For the past few weeks, I’ve been listening to some remarkable stories about religious experiences, though some people wouldn’t actually call them “religious.” One is Elizabeth Krohn’s extraordinary story of how her life was forever changed when she was struck by lightning. She had a “near death experience” and later, dreams about plane crashes and earthquakes that she would then read about in the next day’s news.
For years Elizabeth didn’t know what to make of these dreams. She rarely talked about them because she worried that people would laugh at her. Now, she’s telling her story.
These kinds of “anomalous experiences” fascinate me. Not just because they’re so mysterious. They also challenge any scientific or religious interpretation — and pose some profound existential questions. These stories “never make sense,” says Jeff Kripal, a religion professor at Rice University who’s written about Elizabeth’s experience. Kripal wants to strip away the dogma and God-talk of religion and instead focus on primal spiritual experiences — what he calls “religion before it becomes religion.”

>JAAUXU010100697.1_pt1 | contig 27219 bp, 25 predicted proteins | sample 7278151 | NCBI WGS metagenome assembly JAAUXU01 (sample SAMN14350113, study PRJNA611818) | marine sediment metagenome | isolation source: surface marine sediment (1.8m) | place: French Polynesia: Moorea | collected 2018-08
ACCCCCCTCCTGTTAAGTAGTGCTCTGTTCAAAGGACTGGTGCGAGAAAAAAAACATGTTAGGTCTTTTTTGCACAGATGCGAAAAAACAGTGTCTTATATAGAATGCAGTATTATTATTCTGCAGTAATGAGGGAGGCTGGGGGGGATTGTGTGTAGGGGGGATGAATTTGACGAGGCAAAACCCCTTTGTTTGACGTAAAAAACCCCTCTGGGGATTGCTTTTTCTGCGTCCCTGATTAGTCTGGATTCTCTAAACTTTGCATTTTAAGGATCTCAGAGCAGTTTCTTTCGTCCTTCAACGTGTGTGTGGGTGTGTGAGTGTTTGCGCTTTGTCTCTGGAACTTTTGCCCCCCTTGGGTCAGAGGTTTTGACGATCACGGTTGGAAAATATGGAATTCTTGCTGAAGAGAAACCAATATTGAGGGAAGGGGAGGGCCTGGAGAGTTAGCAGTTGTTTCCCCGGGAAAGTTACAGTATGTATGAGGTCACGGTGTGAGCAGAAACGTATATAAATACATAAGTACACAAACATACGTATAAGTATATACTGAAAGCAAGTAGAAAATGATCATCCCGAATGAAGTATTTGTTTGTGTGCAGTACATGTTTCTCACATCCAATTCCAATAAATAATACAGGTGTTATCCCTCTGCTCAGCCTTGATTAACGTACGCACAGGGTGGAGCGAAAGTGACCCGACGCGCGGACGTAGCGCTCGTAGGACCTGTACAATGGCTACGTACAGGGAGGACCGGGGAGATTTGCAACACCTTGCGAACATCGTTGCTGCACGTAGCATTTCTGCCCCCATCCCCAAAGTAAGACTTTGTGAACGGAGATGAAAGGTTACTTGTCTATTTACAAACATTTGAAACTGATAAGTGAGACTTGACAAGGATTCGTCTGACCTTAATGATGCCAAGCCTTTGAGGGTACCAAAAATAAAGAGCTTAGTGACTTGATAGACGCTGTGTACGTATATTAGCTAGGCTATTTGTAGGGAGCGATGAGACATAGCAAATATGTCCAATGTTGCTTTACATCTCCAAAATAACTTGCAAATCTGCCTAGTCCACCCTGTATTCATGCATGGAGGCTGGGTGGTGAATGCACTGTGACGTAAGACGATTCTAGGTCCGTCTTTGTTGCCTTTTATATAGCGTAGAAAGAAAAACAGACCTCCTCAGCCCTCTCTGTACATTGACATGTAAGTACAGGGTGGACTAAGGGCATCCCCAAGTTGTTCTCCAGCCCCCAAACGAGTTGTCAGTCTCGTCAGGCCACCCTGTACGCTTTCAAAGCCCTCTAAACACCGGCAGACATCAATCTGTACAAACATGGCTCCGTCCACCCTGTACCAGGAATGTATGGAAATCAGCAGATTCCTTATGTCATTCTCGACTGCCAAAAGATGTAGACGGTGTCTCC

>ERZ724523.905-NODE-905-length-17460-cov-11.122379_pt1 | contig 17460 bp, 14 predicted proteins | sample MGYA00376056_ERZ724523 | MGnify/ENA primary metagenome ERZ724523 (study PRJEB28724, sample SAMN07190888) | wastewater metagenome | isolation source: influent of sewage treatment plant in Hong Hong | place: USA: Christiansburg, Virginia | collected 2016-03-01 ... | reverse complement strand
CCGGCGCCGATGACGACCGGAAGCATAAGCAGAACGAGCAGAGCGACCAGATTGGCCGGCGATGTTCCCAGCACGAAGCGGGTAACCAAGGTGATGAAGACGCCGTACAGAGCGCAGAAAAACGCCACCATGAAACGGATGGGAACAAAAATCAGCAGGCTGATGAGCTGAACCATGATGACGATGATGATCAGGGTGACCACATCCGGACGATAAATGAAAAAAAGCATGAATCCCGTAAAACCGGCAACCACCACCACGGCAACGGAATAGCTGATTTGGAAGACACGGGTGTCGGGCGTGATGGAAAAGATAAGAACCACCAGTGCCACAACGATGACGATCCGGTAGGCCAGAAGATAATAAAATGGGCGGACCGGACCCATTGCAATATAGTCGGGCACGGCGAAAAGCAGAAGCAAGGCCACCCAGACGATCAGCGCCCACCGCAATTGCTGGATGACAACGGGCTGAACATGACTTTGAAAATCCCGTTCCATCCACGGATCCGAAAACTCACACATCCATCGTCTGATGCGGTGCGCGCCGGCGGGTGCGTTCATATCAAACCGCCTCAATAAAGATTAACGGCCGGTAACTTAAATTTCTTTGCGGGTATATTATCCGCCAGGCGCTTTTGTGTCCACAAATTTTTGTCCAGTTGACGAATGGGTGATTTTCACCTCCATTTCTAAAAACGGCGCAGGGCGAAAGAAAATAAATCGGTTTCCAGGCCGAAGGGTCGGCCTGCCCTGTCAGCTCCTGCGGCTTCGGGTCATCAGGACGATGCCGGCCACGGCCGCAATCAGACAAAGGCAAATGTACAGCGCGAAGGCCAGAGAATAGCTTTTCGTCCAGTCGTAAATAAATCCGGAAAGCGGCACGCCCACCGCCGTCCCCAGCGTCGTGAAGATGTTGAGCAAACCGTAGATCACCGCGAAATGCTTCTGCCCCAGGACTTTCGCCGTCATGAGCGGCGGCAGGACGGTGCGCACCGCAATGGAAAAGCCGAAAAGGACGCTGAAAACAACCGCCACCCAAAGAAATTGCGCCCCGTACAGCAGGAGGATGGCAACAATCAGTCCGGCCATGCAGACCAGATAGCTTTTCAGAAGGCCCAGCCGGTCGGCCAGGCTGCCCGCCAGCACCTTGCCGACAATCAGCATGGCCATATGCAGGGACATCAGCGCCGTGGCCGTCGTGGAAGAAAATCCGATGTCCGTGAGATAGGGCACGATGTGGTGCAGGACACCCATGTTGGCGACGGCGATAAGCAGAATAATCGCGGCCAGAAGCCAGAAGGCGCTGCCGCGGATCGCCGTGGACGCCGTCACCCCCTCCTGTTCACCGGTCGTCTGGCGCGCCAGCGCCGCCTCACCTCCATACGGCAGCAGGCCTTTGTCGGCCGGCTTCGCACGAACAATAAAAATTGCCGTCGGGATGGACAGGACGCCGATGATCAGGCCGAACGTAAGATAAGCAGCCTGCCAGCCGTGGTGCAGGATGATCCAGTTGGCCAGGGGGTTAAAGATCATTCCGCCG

Religious historian Jeffrey Kripal believes that anomalous experiences — near-death experiences, telepathic dreams and other primal spiritual encounters -- are the deep roots of religion. You might call it "religion before it becomes religion."